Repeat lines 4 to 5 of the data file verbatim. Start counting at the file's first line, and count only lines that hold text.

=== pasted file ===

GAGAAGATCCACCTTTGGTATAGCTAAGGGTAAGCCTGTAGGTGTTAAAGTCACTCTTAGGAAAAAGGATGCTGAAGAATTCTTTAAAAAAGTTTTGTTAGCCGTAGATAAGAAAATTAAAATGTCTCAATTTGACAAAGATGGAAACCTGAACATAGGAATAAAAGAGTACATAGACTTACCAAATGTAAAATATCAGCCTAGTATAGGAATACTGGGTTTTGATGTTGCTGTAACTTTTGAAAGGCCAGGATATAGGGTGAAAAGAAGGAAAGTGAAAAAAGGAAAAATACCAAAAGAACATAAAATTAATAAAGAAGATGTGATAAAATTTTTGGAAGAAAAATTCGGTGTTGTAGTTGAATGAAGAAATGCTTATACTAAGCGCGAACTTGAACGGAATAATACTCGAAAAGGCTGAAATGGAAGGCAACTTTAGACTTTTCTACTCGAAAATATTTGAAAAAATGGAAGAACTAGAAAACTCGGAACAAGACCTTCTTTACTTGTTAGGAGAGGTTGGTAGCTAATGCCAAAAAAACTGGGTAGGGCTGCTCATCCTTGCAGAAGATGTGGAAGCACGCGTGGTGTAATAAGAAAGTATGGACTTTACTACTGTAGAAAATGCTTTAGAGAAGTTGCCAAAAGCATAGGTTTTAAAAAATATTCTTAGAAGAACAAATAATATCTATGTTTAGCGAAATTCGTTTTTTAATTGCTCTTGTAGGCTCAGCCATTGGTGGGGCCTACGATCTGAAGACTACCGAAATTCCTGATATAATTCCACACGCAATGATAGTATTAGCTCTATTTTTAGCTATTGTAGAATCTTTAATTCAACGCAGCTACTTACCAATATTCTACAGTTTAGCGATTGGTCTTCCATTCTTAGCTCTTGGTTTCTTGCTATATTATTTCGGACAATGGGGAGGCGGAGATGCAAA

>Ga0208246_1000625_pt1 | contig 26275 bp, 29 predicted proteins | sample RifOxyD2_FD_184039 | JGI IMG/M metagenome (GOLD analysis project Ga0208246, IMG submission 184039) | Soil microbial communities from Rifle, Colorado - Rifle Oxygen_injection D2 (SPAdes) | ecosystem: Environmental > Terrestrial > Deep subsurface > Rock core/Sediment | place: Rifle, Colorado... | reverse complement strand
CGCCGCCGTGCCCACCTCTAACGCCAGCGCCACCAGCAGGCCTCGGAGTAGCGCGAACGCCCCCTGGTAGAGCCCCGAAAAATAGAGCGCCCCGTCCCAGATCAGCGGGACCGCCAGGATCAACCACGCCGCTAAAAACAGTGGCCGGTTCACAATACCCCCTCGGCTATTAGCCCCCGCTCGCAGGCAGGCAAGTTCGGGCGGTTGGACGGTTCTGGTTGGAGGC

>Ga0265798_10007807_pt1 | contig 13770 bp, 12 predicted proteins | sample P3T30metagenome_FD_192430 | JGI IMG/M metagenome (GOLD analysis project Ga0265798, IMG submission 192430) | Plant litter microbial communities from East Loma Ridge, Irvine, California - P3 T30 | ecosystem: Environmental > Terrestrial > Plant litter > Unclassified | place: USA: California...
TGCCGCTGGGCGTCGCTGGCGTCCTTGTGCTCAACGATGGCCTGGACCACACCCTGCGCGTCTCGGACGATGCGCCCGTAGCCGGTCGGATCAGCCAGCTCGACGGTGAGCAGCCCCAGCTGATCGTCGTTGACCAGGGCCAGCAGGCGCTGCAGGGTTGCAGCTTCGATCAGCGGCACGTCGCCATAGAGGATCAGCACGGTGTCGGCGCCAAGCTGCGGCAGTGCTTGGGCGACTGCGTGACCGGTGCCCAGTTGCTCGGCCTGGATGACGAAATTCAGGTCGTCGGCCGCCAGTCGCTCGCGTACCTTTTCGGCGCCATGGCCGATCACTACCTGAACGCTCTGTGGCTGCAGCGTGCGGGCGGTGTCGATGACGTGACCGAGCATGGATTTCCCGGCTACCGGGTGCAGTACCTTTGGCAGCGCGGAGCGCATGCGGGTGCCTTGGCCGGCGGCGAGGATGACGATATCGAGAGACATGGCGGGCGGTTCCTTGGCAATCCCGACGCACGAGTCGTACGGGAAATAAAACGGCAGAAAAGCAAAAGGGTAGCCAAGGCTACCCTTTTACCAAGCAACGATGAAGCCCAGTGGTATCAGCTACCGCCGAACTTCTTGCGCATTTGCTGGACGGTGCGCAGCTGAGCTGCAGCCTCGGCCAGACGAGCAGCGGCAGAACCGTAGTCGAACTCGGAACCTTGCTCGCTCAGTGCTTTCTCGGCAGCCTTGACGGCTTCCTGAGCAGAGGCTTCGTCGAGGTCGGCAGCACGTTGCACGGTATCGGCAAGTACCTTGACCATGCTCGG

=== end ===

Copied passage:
>Ga0265798_10007807_pt1 | contig 13770 bp, 12 predicted proteins | sample P3T30metagenome_FD_192430 | JGI IMG/M metagenome (GOLD analysis project Ga0265798, IMG submission 192430) | Plant litter microbial communities from East Loma Ridge, Irvine, California - P3 T30 | ecosystem: Environmental > Terrestrial > Plant litter > Unclassified | place: USA: California...
TGCCGCTGGGCGTCGCTGGCGTCCTTGTGCTCAACGATGGCCTGGACCACACCCTGCGCGTCTCGGACGATGCGCCCGTAGCCGGTCGGATCAGCCAGCTCGACGGTGAGCAGCCCCAGCTGATCGTCGTTGACCAGGGCCAGCAGGCGCTGCAGGGTTGCAGCTTCGATCAGCGGCACGTCGCCATAGAGGATCAGCACGGTGTCGGCGCCAAGCTGCGGCAGTGCTTGGGCGACTGCGTGACCGGTGCCCAGTTGCTCGGCCTGGATGACGAAATTCAGGTCGTCGGCCGCCAGTCGCTCGCGTACCTTTTCGGCGCCATGGCCGATCACTACCTGAACGCTCTGTGGCTGCAGCGTGCGGGCGGTGTCGATGACGTGACCGAGCATGGATTTCCCGGCTACCGGGTGCAGTACCTTTGGCAGCGCGGAGCGCATGCGGGTGCCTTGGCCGGCGGCGAGGATGACGATATCGAGAGACATGGCGGGCGGTTCCTTGGCAATCCCGACGCACGAGTCGTACGGGAAATAAAACGGCAGAAAAGCAAAAGGGTAGCCAAGGCTACCCTTTTACCAAGCAACGATGAAGCCCAGTGGTATCAGCTACCGCCGAACTTCTTGCGCATTTGCTGGACGGTGCGCAGCTGAGCTGCAGCCTCGGCCAGACGAGCAGCGGCAGAACCGTAGTCGAACTCGGAACCTTGCTCGCTCAGTGCTTTCTCGGCAGCCTTGACGGCTTCCTGAGCAGAGGCTTCGTCGAGGTCGGCAGCACGTTGCACGGTATCGGCAAGTACCTTGACCATGCTCGG